|Detail of Paestan krater|
Source: Dr Christos Tsirogiannis
The year started with the news of several thousand seizures in a Europe wide Operation Pandora. A major set of seizures were made on the collection formed by the Hobby Lobby.
Smaller seizures included sculptures from Eshmun in the Lebanon, and a fragment of a Persepolis relief.
A head of Drusus Minor was returned to Italy from the Cleveland Museum of Art after it was realised that it had come from a known excavation and had been removed from the archaeological store.
A series of objects were seized from an unnamed Manhattan gallery (Sardinian warrior, Paestan lekythos, Apulian kantharos from the 'J.M.E. collection'). Another seizure included an Attic red-figured lenythos that had formed part of the Kluge collection. An Attic red-figured amphora was seized from a Manhattan gallery after it was recognised from the Becchina archive. A sarcophagus was seized from a Manhattan gallery.
Fragments of a Roman sarcophagus from outside Rome were seized on Sardinia.
Hungary has purchased further part of the Sevso Treasure.
There have been several sightings of objects identified from the photographic archives. They include:
- Marble funerary markers (Becchina)
- Marble stele (Becchina)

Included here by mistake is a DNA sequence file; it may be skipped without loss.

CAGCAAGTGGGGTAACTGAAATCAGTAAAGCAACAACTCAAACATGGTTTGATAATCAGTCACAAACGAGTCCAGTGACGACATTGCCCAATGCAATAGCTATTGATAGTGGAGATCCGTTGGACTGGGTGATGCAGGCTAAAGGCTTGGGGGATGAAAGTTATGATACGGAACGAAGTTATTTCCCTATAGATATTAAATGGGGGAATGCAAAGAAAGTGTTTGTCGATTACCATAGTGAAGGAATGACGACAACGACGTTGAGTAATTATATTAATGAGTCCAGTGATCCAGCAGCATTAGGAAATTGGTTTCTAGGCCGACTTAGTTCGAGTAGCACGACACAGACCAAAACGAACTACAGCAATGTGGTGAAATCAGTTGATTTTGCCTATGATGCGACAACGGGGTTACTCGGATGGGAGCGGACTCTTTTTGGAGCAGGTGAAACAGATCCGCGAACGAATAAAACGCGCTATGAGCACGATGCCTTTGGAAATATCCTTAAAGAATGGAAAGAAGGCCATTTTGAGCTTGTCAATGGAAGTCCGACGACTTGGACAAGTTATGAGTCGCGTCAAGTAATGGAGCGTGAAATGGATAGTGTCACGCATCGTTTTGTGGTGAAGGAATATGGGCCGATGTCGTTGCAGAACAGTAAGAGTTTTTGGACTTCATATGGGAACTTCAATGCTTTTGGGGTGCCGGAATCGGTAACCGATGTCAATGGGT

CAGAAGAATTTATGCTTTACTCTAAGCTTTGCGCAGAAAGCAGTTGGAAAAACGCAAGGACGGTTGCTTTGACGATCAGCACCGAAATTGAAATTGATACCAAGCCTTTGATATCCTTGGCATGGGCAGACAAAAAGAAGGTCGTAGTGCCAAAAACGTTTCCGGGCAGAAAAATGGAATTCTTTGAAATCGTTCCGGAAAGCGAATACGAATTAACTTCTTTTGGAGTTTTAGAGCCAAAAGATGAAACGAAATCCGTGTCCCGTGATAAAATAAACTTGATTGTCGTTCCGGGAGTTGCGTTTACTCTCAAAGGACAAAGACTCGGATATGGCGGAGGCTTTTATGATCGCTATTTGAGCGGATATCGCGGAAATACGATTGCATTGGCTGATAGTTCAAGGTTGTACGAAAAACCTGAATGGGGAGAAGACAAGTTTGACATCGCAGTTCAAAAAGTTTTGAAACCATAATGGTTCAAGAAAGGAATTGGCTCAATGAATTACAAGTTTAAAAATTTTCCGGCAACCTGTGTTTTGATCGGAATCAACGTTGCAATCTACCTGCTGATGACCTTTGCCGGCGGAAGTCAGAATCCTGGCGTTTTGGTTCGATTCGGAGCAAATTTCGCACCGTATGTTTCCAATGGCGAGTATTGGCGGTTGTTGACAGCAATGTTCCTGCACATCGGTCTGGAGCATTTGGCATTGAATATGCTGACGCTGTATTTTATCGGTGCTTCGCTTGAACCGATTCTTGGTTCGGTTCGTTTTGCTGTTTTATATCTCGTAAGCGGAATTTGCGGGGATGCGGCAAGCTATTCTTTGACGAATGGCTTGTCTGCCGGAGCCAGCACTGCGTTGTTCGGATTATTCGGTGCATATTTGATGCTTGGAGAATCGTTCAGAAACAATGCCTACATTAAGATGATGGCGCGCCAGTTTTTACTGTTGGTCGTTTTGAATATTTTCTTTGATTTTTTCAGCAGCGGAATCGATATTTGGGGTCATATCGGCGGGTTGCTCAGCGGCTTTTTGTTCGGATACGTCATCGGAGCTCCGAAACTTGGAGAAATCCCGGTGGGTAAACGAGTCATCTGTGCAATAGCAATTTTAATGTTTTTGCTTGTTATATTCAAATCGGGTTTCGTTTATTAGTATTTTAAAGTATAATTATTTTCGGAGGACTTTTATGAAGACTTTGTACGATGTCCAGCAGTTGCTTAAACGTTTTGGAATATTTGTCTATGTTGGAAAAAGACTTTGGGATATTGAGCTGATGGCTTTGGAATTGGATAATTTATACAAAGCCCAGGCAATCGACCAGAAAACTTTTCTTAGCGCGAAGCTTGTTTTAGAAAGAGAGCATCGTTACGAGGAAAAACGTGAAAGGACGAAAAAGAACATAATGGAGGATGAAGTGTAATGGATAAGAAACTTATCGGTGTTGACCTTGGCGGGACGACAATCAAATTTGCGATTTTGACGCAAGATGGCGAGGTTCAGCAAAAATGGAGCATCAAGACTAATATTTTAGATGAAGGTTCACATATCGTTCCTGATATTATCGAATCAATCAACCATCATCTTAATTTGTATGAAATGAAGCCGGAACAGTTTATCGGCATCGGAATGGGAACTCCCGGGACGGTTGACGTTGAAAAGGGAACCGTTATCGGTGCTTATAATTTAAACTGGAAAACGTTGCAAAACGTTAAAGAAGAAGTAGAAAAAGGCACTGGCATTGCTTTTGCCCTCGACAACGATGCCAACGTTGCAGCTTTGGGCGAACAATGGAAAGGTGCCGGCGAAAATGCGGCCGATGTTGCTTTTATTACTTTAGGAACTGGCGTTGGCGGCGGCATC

- Attic red-figured cup (Medici)
- Attic red-figured skyphos in Toledo (Medici)
- a marble athlete (Symes)
- Scythian silver rhyton, Scythian moose, and Roman portrait head (Symes and Medici)
The police are acknowledging that there is an issue relating to illegal metal-detecting in East Anglia. An example of such activity was noted for Weeting Castle. The number of Treasure Finds in the UK has increased. The revised code of practice for metal-detecting has been issued.
Reviewing old cases
Although looting continues to be a problem, it is important to look back at historic cases that have yet to be resolved. They include the series of Roman imperial portraits looted from Bubon in Turkey and now in North American and European collections.
The process of how looted antiquities were acquired by museums and private collectors continues to be researched. One of the key figures in the acquisition of objects by the J. Paul Getty Museum was was Fritz Bürki. Until the full histories of the objects are disclosed a question mark must remain over the objects.
The Michael C. Carlos Museum at Emory University has yet to resolve the case of three disputed items that have been identified in the Greek press.
Forgeries continue to corrupt the market and provide false information about 'ancient art'. The problem of forging Anatolian sculptures has been discussed.